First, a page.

For 80 years, the public art on display inside the building on the corner of Front and Pollock streets in Beaufort has remained relatively overlooked and undetected by visitors to this seaside town.

Within the lobby of the Beaufort Town Hall are four jumbo-sized murals depicting Carteret County’s rich maritime heritage. They were hung in 1940 and painted by Simka Simkhovitch.

He was a famous artist who had moved to America from Russia in 1924 at age 39 and became a U.S. citizen. His painting style was described as “contemporary impressionism.” Go see for yourself.

Town Hall formerly was Beaufort’s post office. As such, the building was “eligible” for one of the “art projects” associated with the “New Deal,” which were rolled out under President Franklin D. Roosevelt.

Within the U.S. Treasury, a “Section of Fine Arts” was created in 1938. Its purpose was “to secure for the government the best art” that the “country is capable of producing...for the decoration of federally owned structures and hundreds of post offices around the country.”

The project was also viewed “as a relief measure to sustain about 10,000 artists and artisans” by providing them with work.

Wiley Higgins Taylor Sr. became Beaufort’s postmaster in 1933. He was a “mover and shaker” within the town. Soon, work began to construct an expansive new post office building to replace the small one that existed in the downtown district.

Taylor asked for some of that New Deal artwork money to come to Beaufort, so he could hang original paintings on the walls of his new post office building. It had just opened in 1937. Uncle Sam said “yes.”

Taylor wanted Simkhovitch. The postmaster offered him $1,900 to take the job. Deal.

The government required each artist to visit the host community and select a theme “appropriate to the tastes and interests of the public who will use that building.”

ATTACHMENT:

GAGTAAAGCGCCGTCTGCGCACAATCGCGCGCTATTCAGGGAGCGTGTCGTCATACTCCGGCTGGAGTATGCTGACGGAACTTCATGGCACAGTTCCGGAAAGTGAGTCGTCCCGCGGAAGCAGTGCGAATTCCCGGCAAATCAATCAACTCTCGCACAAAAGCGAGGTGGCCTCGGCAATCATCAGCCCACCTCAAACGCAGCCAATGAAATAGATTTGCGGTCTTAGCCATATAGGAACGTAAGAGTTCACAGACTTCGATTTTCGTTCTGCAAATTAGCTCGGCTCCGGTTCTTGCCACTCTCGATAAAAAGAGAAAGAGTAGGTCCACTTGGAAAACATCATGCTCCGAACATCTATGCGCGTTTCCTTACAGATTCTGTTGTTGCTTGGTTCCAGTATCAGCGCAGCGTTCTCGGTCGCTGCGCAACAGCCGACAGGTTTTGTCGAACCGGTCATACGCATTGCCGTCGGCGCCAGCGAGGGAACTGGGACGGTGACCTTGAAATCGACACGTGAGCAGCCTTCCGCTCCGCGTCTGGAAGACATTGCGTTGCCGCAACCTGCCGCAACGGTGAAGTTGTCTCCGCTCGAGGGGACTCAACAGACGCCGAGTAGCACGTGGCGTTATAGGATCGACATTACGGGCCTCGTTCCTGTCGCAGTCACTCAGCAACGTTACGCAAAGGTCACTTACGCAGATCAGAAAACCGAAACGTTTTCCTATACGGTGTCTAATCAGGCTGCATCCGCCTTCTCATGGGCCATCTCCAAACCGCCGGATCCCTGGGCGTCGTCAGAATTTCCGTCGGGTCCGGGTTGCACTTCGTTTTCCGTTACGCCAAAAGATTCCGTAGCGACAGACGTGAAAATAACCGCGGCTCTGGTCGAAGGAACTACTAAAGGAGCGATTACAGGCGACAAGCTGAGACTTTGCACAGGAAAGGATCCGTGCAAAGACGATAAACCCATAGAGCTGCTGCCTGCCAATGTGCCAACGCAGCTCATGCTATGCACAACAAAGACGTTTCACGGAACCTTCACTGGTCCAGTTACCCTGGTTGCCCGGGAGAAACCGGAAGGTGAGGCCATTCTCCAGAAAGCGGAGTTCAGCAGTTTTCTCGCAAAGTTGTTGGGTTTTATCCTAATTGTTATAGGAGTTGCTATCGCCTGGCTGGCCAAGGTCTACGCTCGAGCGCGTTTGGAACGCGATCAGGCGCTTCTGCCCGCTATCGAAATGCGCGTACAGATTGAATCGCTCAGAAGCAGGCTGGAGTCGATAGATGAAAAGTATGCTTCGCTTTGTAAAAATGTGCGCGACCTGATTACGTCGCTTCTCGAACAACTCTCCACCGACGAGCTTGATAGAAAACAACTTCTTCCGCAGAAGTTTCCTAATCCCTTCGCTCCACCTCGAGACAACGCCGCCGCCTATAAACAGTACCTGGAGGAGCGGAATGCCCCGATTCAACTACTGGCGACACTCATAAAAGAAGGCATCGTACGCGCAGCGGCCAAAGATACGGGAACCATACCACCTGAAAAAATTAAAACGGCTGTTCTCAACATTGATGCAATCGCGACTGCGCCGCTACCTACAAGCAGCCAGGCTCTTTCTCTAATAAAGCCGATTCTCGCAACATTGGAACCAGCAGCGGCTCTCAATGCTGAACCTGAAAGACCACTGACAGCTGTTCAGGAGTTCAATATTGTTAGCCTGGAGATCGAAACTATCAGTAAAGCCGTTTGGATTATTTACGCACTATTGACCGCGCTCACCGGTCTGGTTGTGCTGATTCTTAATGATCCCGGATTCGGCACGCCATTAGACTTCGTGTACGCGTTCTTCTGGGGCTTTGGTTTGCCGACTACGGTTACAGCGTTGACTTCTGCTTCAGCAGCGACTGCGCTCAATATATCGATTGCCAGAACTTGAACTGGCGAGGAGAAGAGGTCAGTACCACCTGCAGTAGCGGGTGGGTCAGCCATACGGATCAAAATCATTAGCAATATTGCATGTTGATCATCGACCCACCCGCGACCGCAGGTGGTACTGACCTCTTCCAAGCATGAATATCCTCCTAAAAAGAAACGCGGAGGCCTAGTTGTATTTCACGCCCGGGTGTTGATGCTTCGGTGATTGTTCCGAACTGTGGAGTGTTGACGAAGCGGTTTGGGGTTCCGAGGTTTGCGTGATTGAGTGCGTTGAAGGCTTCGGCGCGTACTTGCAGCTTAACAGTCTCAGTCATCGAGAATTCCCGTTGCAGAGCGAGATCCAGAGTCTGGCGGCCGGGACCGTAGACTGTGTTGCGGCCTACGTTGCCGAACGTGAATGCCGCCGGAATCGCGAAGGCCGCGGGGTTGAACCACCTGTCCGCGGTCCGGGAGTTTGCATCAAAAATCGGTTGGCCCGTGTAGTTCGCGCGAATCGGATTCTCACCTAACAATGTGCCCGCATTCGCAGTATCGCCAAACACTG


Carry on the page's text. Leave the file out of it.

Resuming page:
Wiley Taylor was born on a farm in Bettie and worked on the mailboat that traveled from Beaufort to Ocracoke. Taylor’s Down East Carteret County roots are clearly reflected in Simkhovitch’s four paintings.

His main mural is a scene from the rescue efforts associated with wreck of the Crissie Wright. The three-masted schooner ran ashore off Shackleford near Wade Shore on a bitterly cold night – Jan. 11, 1886.

Whaling crews prepared to go out, but mountainous waves prevented them from launching their boats.

“They built a large fire on shore to signal the Crissie Wright’s crew of six that they would come to the rescue when nature so obliged,” said Carteret County historian Rodney Kemp.

Two men were swept overboard and lost at sea. The next day, the rescuers attempted to save the other four. All but one perished. The crew is memorialized with a marker in Beaufort’s Old Burying Ground.

“The Crissie Wright is historically significant, because the publicity from this tragic event helped encourage the building of U.S. Life-Saving Stations in Carteret County, beginning in 1888,” Kemp said.

A second Simkhovitch mural shows the mailboat, the Orville G, approaching the diamond-studded Cape Lookout Lighthouse under a threatening sky. The mailboat also carried freight and passengers, and was a way of life well into the 1950s.

Viewing the painting, one can sense the rocking sensation of the wooden boat, straining to trudge through rough waves to reach the lighthouse, which appears to be an island at sea.

About 35 post offices in North Carolina were included in the “New Deal” paintings project, but Beaufort may be the only place that got four paintings. How do we leverage that?

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